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Written by Administrator   
Thursday, 10 December 2009 20:12

- A Site completely lost to history
After visiting Kurkihar where I found innumerable images of the Buddha enshrined in a Hindu Temple, I decided to explore Punawan to see if any of its Buddhist antiquity still survived. The village is situated about 1.6.Kilometers south-west of Wazirgunj Railway Station and about 5 Kilometer south-west from Kurkihar. The ancient remains of Punawan were first noticed by Major Kittoe in 1847. Later in 1861-62 Cunningham explored the site. Scattered references are mentioned in the Notes on the District by Grierson and in the Bengal List as well as in the District Gazetteer.

The Buddhist Temple: "The temple is situated to the south of the village. It is handsome and the most perfect of any I have met with; indeed the only one save that of Bodh Gyah, which is comparatively of modern date, it possessed the most striking picture of the style, viz. a solid round tower with a niche to each of the cardinal points, formerly ornamented with figures of four or five Buddhas, fragments of which are strewn about and there are likewise many others and much brick rubbish, denoting the existence of some large building in former times. On the rock to the west is a fine shaft of granite, in the north face of which is an empty niche; there appears to be no inscription." It was seen by Kittoe in 1847 who noticed a "large Buddha temple . . . in ruins but sufficiently entire to enable a good plan to be made of it . . ." He also mentions the name of the place variously as Pornaha or Poonaha.

Alexander Cunningham visited the site 15 years later noticed the ruins in the form of a pillared temple of Trilokanatha, not the same as seen by Kittoe but a "modern work made of different sized pillars of various patterns, some with and others without capitals, so as to bring them to the required height." Evidently the temple seen by Kittoe had collapsed and a new one was erected on the spot using its material. A figure of the ascetic Buddha was kept in the shrine and was worshipped as Triloknath of which Kittoe made no reference. A beautifully sculptured doorframe and other door frames were noticed by Cunningham used in the new construction. Later this improvised structure was deprived of its carved material including the carved door frame which were removed by Broadley to his Bihar Museum and has now found its way to the Indian Museum, Kolkata, as mentioned in the Bengal List. By 1906, states the District Gazetteer, "whatever remains existed of the temple had all been carried away."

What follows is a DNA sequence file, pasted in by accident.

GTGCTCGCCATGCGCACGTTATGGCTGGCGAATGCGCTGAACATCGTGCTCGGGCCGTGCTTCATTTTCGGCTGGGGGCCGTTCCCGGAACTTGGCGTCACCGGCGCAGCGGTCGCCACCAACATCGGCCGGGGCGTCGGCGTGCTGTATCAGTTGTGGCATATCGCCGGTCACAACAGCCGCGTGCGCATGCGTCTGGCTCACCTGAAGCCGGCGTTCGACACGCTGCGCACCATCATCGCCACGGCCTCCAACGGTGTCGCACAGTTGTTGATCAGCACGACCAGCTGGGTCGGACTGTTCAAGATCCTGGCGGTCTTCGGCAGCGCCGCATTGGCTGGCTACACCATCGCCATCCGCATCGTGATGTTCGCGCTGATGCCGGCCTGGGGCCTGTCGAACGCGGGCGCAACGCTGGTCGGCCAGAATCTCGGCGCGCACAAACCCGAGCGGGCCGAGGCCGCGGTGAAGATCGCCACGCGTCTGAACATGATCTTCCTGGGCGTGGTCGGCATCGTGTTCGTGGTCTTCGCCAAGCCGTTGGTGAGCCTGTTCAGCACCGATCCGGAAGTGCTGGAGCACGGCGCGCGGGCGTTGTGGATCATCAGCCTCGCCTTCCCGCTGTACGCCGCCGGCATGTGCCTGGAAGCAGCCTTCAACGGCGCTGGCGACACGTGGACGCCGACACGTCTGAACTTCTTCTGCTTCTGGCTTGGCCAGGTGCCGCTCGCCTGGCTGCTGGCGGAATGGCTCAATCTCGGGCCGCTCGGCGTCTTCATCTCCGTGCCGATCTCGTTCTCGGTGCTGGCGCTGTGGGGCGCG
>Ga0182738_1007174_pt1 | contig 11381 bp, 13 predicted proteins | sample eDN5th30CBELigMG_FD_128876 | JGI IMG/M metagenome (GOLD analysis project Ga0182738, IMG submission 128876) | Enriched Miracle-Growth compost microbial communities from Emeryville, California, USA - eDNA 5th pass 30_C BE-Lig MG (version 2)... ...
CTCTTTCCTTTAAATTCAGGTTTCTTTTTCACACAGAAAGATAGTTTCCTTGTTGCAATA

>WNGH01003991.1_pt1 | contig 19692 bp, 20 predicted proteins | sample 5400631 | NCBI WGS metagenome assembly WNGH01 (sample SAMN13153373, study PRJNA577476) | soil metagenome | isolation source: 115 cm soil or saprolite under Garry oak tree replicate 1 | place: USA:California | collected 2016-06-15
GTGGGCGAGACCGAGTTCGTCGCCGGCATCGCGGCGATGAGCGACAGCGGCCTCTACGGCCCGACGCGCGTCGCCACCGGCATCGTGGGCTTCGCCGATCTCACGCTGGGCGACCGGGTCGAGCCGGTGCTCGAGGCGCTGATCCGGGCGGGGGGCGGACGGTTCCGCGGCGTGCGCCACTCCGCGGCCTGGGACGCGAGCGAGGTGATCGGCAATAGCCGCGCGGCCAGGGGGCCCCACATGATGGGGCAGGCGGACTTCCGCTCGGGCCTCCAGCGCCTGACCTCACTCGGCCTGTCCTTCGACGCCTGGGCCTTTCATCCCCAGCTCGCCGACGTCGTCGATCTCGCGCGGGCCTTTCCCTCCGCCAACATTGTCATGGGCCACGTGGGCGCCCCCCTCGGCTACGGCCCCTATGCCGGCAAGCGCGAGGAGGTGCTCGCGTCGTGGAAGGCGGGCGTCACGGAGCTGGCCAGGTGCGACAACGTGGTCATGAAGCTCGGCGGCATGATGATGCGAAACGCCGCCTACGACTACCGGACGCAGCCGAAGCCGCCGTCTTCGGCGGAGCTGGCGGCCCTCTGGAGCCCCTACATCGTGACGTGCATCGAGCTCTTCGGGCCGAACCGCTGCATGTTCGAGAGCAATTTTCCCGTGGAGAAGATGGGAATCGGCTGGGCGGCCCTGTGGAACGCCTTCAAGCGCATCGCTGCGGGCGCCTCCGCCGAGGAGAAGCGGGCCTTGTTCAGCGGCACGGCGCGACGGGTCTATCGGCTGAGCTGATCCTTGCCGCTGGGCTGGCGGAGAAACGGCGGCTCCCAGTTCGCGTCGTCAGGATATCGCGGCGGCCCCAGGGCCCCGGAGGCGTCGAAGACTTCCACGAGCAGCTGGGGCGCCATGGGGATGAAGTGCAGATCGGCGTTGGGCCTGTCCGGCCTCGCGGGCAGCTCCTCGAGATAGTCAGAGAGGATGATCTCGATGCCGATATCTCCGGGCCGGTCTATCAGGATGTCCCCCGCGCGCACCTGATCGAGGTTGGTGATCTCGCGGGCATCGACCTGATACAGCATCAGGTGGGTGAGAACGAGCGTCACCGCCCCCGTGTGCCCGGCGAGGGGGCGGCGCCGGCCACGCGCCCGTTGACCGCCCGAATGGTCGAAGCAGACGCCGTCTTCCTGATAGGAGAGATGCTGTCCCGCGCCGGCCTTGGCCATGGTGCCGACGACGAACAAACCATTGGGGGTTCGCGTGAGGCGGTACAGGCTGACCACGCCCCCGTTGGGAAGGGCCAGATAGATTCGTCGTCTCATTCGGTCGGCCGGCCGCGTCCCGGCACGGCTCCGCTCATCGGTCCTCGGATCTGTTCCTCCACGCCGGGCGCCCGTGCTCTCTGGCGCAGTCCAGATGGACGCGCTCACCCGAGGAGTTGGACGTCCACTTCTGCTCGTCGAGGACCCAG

MOUNDS AND TANKS: - Cunningham has given a site plan of the ruins in his report of 1861-62. To the north-west of the Trilokanatha temple he noticed a mound 60 feet square, with five broken pillars and a broken image of the three-headed deity Vajra-Varahi, one of principal objects of worship amongst the Vajrayana Buddhist devotees of the Pala period. . . The ruined temple on this mound was known by the name of "Narting." Cunningham did not clarify the name or the meaning of this temple. Beside the mound he noticed several images and granite pillars of different sizes scattered about the foot of the nearby hill. Some of the images bear inscriptions containing the usual Buddhist creed formulae but no dates. Cunningham assigns them to a date about 1000 CE.

Cunningham refers to two tanks, the one, which is larger and square in shape, being on the north of the village and is known as Budhokhar Tal. The other is situated to the east of the village and is known as Karamar Tal. It may be seen from Cunningham's site-plan that in between the Budhokhar Tal and the ruins of the ancient Trilokanatha temple now stands the village Punawan where other ancient monuments are normally to be expected.
The Buddhist Heritage undertook a thorough survey of the village in search of possible ancient remains. Unfortunately none could be found as the mounds had been cut away to provide agricultural land for the villagers. We were told that any images unearthed during the process of cultivation . . . found their way to the International market via the smugglers in Metro cities. There is need to investigate the ancient Buddhist history of the village.


The Hill at the Punawan site


Part of a door - Ancient Punawan Buddhist Vihara
(Courtesy Indian Museum, Kollata)



Another Artifact from Punawan
(Courtesy Indian Museum, Kolkata)



Doorway of the Punawan Vihara
(Courtesy Indian Museum, Kolkata)


References: Kittoe, JASB, 1847, pp. 80, 276-7; Cunningham, ASI, I pp. 13-14 and plate XII; Bengal List, p. 296; BDG, Gaya, p.229

Last Updated on Sunday, 13 December 2009 13:33